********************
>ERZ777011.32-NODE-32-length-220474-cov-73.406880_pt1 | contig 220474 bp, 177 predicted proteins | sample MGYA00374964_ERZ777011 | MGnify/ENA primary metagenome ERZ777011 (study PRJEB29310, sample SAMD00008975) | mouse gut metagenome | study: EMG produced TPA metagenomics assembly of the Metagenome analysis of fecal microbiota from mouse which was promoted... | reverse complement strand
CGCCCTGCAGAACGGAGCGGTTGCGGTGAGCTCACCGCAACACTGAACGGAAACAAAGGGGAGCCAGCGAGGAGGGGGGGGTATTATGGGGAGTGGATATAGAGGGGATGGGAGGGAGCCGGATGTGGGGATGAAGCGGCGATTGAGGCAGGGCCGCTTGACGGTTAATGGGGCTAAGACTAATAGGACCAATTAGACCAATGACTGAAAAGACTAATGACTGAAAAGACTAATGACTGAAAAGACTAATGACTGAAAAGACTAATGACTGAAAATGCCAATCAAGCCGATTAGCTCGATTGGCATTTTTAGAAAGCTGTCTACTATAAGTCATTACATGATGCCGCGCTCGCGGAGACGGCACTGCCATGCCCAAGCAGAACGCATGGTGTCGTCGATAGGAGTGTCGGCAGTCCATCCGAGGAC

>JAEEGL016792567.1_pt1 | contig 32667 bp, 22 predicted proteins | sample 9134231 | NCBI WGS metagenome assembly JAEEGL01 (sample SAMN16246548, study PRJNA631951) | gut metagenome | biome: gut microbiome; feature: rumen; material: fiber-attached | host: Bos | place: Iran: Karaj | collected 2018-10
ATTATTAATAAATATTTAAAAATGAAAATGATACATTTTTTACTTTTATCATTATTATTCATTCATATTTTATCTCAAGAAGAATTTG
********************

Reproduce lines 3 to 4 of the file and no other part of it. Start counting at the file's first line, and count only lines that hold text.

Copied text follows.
>JAEEGL016792567.1_pt1 | contig 32667 bp, 22 predicted proteins | sample 9134231 | NCBI WGS metagenome assembly JAEEGL01 (sample SAMN16246548, study PRJNA631951) | gut metagenome | biome: gut microbiome; feature: rumen; material: fiber-attached | host: Bos | place: Iran: Karaj | collected 2018-10
ATTATTAATAAATATTTAAAAATGAAAATGATACATTTTTTACTTTTATCATTATTATTCATTCATATTTTATCTCAAGAAGAATTTG